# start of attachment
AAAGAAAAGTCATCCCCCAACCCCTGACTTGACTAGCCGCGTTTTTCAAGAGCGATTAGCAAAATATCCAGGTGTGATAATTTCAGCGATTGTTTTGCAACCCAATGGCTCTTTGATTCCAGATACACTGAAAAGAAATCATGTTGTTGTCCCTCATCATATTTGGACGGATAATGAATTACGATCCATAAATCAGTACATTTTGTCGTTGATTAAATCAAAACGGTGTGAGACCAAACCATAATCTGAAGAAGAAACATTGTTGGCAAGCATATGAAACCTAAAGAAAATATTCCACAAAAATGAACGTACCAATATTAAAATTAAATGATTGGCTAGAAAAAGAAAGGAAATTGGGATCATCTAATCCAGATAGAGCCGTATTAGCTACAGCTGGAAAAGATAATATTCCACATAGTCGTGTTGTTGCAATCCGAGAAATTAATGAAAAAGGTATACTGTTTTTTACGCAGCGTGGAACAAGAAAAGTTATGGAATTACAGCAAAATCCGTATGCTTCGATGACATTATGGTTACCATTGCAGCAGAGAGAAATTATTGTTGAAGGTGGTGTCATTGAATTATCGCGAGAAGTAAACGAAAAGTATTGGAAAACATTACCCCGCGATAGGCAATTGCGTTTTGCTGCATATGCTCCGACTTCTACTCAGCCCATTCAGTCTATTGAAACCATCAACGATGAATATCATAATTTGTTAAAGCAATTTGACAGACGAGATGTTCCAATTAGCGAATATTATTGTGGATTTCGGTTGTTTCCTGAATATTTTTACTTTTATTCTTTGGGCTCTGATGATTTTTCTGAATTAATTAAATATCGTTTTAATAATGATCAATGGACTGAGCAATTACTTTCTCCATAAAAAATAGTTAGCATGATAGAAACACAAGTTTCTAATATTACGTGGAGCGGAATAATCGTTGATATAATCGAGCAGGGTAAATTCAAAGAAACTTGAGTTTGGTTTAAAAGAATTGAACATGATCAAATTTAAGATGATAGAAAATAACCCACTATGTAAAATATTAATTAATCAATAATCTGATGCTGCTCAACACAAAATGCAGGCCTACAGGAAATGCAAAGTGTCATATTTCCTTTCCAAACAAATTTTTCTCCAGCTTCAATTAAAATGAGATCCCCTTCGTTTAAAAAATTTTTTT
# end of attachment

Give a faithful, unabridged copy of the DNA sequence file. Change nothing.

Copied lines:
AAAGAAAAGTCATCCCCCAACCCCTGACTTGACTAGCCGCGTTTTTCAAGAGCGATTAGCAAAATATCCAGGTGTGATAATTTCAGCGATTGTTTTGCAACCCAATGGCTCTTTGATTCCAGATACACTGAAAAGAAATCATGTTGTTGTCCCTCATCATATTTGGACGGATAATGAATTACGATCCATAAATCAGTACATTTTGTCGTTGATTAAATCAAAACGGTGTGAGACCAAACCATAATCTGAAGAAGAAACATTGTTGGCAAGCATATGAAACCTAAAGAAAATATTCCACAAAAATGAACGTACCAATATTAAAATTAAATGATTGGCTAGAAAAAGAAAGGAAATTGGGATCATCTAATCCAGATAGAGCCGTATTAGCTACAGCTGGAAAAGATAATATTCCACATAGTCGTGTTGTTGCAATCCGAGAAATTAATGAAAAAGGTATACTGTTTTTTACGCAGCGTGGAACAAGAAAAGTTATGGAATTACAGCAAAATCCGTATGCTTCGATGACATTATGGTTACCATTGCAGCAGAGAGAAATTATTGTTGAAGGTGGTGTCATTGAATTATCGCGAGAAGTAAACGAAAAGTATTGGAAAACATTACCCCGCGATAGGCAATTGCGTTTTGCTGCATATGCTCCGACTTCTACTCAGCCCATTCAGTCTATTGAAACCATCAACGATGAATATCATAATTTGTTAAAGCAATTTGACAGACGAGATGTTCCAATTAGCGAATATTATTGTGGATTTCGGTTGTTTCCTGAATATTTTTACTTTTATTCTTTGGGCTCTGATGATTTTTCTGAATTAATTAAATATCGTTTTAATAATGATCAATGGACTGAGCAATTACTTTCTCCATAAAAAATAGTTAGCATGATAGAAACACAAGTTTCTAATATTACGTGGAGCGGAATAATCGTTGATATAATCGAGCAGGGTAAATTCAAAGAAACTTGAGTTTGGTTTAAAAGAATTGAACATGATCAAATTTAAGATGATAGAAAATAACCCACTATGTAAAATATTAATTAATCAATAATCTGATGCTGCTCAACACAAAATGCAGGCCTACAGGAAATGCAAAGTGTCATATTTCCTTTCCAAACAAATTTTTCTCCAGCTTCAATTAAAATGAGATCCCCTTCGTTTAAAAAATTTTTTT